Moody stuff from this reboot of the 1973* anime; a bleak, quiet series that still has a steady stream of battles but which divided fans upon release.
I know that changing the tone (and also canonical story elements) with a reboot can be risky, but without having seen the original, I basically accepted the anime ‘as is’, though I could see the influence of the past on the character design for sure.
But it’s time to get to the premise – which is, the overpowered robot Casshern wanders a wasteland that is falling further into ruin, a ruin that he created, but cannot remember. On top of this, nearly everyone wants to kill him because they believe it will save them from the relentless decay.
It’s a grim story full of desperate folks, shown in shadow or washed out colours, contrasted by the brightness of a few key characters, mostly Ringo. I was pretty much enchanted, which is an odd word perhaps, considering what I’ve just described, but I was hooked by the visuals and also the need for Casshern to succeed, to make things better.
Earlier in the review, I mentioned that there were a lot of battles but it’s not precisely an action-heavy series. In addition to the destruction of many, many robots, the anime features an equal or higher share of silences, wandering, or characters facing off with their stares as much as anything else. It’s dramatic, and that drama is matched by the direction or at least, shot composition, with all the extreme close-ups being fish-eyed, and plenty of silhouette shots too.
More, the drama continues via the stylised, at times samurai-like combat, which ranges from ‘single slash’ to ‘slow-motion-acrobatic’. I think it’s very much about maintaining the graceful aesthetic that the slender characters posses. On a vaguely related not, it’s interesting that Lyuze has less of the ‘70s vibe of others, and more a 2000s ‘urban’ costume.
Time to switch to dot points, I think:
- Staying with the action sequences a moment, many are quick, to show Casshern’s dominance, but the first struggle against Dio is great, it had the most tension for me – more so than their final encounter.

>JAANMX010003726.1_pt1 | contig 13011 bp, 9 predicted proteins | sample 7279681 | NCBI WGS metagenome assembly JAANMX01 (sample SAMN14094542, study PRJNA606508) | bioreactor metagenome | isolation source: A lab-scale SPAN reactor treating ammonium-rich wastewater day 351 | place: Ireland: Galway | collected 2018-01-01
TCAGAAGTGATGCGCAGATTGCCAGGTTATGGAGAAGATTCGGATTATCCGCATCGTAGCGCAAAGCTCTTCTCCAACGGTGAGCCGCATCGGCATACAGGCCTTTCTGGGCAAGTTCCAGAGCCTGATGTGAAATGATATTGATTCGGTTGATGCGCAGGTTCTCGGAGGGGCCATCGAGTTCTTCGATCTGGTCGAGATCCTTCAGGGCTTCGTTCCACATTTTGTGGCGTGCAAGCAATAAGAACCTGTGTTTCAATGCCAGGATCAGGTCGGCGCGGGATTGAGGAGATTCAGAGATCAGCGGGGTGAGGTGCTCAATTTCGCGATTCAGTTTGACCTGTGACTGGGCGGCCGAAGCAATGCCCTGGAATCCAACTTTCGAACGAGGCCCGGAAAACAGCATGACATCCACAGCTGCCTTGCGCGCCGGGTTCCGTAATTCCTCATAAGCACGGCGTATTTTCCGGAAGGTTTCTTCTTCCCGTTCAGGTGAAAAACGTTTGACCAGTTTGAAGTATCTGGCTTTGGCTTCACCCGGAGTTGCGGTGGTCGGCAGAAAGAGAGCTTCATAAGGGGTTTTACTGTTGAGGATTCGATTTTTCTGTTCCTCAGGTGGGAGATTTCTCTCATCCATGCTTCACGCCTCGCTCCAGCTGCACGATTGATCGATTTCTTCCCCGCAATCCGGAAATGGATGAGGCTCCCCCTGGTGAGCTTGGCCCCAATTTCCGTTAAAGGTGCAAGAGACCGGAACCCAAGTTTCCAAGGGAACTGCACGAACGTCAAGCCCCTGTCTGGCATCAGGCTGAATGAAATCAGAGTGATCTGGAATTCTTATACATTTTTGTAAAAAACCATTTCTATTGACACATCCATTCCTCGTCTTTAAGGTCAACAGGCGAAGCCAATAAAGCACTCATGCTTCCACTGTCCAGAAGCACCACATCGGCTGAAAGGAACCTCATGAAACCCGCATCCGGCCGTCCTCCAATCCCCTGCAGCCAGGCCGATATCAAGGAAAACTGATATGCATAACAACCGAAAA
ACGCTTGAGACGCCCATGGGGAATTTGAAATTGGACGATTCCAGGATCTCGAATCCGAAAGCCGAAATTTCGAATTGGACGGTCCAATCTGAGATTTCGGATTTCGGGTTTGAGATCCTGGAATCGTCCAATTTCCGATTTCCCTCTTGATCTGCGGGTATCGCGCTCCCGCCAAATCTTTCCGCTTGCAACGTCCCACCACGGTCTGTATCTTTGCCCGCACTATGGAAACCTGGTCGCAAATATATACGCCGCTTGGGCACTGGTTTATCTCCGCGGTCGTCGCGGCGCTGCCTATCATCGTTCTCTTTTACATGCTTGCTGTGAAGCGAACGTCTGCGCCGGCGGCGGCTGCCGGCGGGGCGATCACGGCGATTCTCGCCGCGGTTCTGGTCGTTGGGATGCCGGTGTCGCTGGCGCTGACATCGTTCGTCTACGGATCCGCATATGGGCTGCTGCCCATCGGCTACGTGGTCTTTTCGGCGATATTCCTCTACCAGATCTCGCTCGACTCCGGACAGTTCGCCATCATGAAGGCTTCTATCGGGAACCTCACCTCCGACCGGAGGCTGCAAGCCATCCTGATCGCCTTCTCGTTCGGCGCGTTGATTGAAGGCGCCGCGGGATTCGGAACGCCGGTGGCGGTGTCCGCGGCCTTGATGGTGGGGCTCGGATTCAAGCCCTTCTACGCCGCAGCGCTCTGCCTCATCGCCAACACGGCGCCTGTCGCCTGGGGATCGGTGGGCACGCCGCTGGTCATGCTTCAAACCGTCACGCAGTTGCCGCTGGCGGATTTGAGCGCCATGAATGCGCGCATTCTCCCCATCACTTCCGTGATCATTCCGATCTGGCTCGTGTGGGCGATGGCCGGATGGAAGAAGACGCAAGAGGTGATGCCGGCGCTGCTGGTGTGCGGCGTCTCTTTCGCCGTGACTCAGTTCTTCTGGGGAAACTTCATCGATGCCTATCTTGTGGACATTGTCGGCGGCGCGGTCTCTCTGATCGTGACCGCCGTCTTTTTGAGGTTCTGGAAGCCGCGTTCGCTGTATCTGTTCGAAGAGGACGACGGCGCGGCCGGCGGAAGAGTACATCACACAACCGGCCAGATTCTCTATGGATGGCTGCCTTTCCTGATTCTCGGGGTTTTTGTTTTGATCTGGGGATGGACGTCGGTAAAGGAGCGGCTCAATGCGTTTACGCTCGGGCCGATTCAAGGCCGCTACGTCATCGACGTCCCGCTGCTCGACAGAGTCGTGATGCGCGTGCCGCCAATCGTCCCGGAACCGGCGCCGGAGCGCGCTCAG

- Luna is a pretty great villain, an extremely selfish thing that operates almost on reactionary whim, which makes her a fantastic false prophet in a way.
- Ringo is almost unbearably bright and cute – and thus very welcome, a very necessary character that brings balance, I reckon.
- One of my favourite characters is Dune, but I have a bit of trivia instead of a note about the character. I found it interesting that same voice actor is behind both Dune and Akoes – but more so, it is the criminally underrated Yūto Nakano, whom I instantly recognised as ‘Ginko’ from Mushi-Shi.
- Sometimes the sharp, ‘snapping’ approach to the ruin (for robots) made me wonder whether Land of the Lustrous and their shattering crystals were accidentally foreshadowed here, which was fun.
- Character design was a real stand out for me across the series – there’s the extreme grace of the key robots like Casshern, Dio, Leda and Lyuze etc, but the ‘redshirt’ robots are far blockier, far more 70s but in a different way. Sometimes, I got a Code Geass feel too, especially due to the prominence of triangles, and with some of the more insectoid looks.
- There’s an episode for Lyuze that’s kinda odd, but I think I see mostly what it was going for with her internal struggle.
- Across the whole of Casshern Sins, the episodic wandering half feels like it contains more of my favourite moments, like those with singer Janice or Margo the painter perhaps.
- Because it’s ultimately a dystopian show, there’s that loss of ‘humanity’ which turns the desperate into the animalistic, and really adds to the bleakness. However, when I think about contrasting scenes with bright, more vivid colours (often featuring flowers and general cuteness) these moments are often undercut by the menace of fear – my worry for Ringo or other innocents.
- And further, there’s a fantastically melancholy soundtrack, which is beautiful but has a similar function to underscore the threat of the ruin, the transient nature of everything in Casshern’s world.
- Transience is definitely a key theme, and how different characters deal with that knowledge, whether it’s a more gentle approach like Ohji or a more pitiful – and probably contemptible one – like with Leda.
To finish at last, I want to mention the ending – because Casshern Sins is definitely about robots fighting, but it’s also a redemption quest that doesn’t quite work out the way I was expecting, which was great.
There are a few ‘final’ fights in those last episodes but the real climax is actually Casshern’s promise to Luna, which I won’t spoil, but it’s an extremely satisfying close to the anime’s theme, even if it isn’t an all-guns blazing conclusion.
* One day I’d like to compare the two eras, especially because I think it’ll be a stark contrast.
[Turns out I have more than one post in mind for Casshern Sins, so I’ll link it here but it’s mostly because I took too many screencaps (as usual!). In the post, I’ll go over a few things I mention here, I think, like the ‘shatter effect’ and some of the combat or small things I didn’t include here.]